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CEFALEXIN 1G TABLETS
Cefalexin 250 mg, 500 mg and 1 gram tablets
Please read this leaflet carefully before starting to take your medicine. Keep it safe as you may want to
read it again.
This leaflet contains important information about your cefalexin tablets. If you want to know more
about your illness or your medicine, ask your pharmacist or doctor.
If this medicine was prescribed by your DENTIST, please read dentist wherever you see doctor in
• What your Cefalexin tablets contain
Each pink coloured, film-coated cefalexin tablet contains:
The active ingredient - cefalexin 250 mg, 500 mg or 1 gram
Other ingredients include magnesium stearate and microcrystalline cellulose, macrogol-400 and
Opadry Pink OY-S-6927 (hypromellose, titanium dioxide (E171), erythrosine aluminium lake (E127)
and indigo carmine aluminium Lake FD & C Blue No. 2 (E132)).
Cefalexin tablets come in packs of 4/14/20/28/100/500* tablets
*delete as applicable
Product Licence holder and manufacturer
Product Licence held by Glaxo Laboratories, Stockley Park, Middlesex, UB11 1BT
Manufactured by Glaxo Wellcome Operations, Greenford, Middlesex, UB6 0NN
• What your Cefalexin tablets do
Cefalexin tablets contain cefalexin which is an antibiotic belonging to the cephalosporin class.
Antibiotics are used to kill the bacteria or "germs" which cause infections. Cefalexin is used to treat a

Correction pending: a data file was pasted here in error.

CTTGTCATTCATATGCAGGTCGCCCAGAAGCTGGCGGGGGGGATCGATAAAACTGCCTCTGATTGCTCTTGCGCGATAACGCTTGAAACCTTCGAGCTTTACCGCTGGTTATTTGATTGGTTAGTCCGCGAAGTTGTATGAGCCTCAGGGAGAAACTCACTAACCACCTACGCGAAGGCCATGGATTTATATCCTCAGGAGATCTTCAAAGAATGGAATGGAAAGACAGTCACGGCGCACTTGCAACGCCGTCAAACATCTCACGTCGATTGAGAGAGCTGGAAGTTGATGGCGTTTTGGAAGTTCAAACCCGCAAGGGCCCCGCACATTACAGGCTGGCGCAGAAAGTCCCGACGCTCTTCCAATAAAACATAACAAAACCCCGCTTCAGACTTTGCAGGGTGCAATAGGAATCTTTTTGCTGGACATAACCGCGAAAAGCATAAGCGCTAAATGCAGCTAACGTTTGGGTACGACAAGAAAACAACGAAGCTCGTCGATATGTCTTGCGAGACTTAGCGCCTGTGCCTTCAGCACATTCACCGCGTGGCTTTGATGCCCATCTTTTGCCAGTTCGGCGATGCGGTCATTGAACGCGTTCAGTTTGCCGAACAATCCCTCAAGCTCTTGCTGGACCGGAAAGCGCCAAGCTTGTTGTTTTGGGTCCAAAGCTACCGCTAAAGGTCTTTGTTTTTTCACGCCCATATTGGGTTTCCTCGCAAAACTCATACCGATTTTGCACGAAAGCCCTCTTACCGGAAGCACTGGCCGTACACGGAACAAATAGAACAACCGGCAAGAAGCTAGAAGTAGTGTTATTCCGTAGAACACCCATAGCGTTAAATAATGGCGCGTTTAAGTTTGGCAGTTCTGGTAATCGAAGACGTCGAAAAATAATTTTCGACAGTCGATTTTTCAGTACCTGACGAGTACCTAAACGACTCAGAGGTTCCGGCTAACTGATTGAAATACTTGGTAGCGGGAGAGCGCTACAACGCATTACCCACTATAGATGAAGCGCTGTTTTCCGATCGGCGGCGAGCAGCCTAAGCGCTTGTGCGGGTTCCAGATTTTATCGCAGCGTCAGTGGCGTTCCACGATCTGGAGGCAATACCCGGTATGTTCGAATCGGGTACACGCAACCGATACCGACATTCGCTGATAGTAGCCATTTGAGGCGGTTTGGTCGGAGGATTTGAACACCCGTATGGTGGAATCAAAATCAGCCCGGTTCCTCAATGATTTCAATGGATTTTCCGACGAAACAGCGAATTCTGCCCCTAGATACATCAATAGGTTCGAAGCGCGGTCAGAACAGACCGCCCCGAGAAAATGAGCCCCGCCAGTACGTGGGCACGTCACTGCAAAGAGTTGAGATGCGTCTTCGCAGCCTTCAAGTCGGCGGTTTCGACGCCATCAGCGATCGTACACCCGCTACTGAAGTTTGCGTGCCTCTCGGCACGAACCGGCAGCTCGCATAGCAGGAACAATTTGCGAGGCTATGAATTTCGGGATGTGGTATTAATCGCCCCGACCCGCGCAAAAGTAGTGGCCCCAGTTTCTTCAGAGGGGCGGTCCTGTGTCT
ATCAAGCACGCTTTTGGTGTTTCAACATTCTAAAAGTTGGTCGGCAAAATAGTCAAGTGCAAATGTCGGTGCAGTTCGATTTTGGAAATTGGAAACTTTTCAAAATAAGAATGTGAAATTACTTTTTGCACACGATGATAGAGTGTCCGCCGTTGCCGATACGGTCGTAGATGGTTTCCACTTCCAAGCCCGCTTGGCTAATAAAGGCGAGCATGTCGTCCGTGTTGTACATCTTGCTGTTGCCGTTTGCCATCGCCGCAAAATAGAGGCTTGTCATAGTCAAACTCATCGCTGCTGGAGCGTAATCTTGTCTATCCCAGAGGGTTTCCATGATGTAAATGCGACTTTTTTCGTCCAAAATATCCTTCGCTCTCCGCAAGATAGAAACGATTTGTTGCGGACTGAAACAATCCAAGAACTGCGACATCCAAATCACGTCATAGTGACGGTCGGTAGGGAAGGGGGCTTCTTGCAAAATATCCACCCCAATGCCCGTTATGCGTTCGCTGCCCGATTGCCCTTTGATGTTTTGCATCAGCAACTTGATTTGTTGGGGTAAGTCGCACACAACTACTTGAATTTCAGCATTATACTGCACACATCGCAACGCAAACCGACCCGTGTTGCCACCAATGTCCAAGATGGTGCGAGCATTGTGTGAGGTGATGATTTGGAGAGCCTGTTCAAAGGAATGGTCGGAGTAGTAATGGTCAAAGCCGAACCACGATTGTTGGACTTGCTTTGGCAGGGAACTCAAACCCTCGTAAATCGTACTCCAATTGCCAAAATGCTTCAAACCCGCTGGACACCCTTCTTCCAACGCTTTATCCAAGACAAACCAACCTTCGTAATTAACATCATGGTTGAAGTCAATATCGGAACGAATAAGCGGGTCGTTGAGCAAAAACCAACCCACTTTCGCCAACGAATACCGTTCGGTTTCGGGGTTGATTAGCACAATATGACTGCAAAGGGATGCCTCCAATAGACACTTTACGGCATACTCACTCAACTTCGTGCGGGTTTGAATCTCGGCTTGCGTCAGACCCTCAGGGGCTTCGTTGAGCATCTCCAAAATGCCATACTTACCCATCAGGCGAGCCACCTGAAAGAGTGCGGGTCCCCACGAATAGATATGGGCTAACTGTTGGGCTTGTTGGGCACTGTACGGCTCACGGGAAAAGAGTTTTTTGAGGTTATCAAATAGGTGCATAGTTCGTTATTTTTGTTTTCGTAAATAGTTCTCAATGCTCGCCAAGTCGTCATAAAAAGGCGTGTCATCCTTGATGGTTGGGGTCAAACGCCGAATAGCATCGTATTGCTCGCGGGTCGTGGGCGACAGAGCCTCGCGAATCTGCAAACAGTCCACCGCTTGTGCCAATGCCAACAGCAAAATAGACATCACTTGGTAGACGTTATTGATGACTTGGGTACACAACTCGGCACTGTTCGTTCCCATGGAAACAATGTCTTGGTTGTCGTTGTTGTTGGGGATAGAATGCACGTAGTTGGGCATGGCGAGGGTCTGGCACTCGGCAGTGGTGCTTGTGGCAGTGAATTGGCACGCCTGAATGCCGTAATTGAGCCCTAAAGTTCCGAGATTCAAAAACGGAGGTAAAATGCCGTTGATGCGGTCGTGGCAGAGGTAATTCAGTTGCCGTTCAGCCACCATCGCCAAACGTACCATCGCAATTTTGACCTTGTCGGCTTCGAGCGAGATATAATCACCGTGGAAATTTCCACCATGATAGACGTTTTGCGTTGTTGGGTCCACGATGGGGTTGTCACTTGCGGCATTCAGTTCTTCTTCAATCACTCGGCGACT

variety of infections including chest (respiratory tract), urinary tract, skin and soft tissues, ear and other
infections due to sensitive organisms. Your doctor has prescribed this medicine because he has found
that you have one of these infections.
• Before you take your tablets
Do not take this medicine if:
You are allergic to cefalexin, other antibiotic medicines, or any of the other ingredients in this
Take special care with Cefalexin:
Do you think you may be pregnant?
Are you breast-feeding?
Have you been told your kidneys are not working as well as they should?
Are you taking a contraceptive pill? (In which case you will need to use extra contraceptive
precautions such as a condom)
If you answer “YES” to any of these questions, check with your doctor first BEFORE you take any of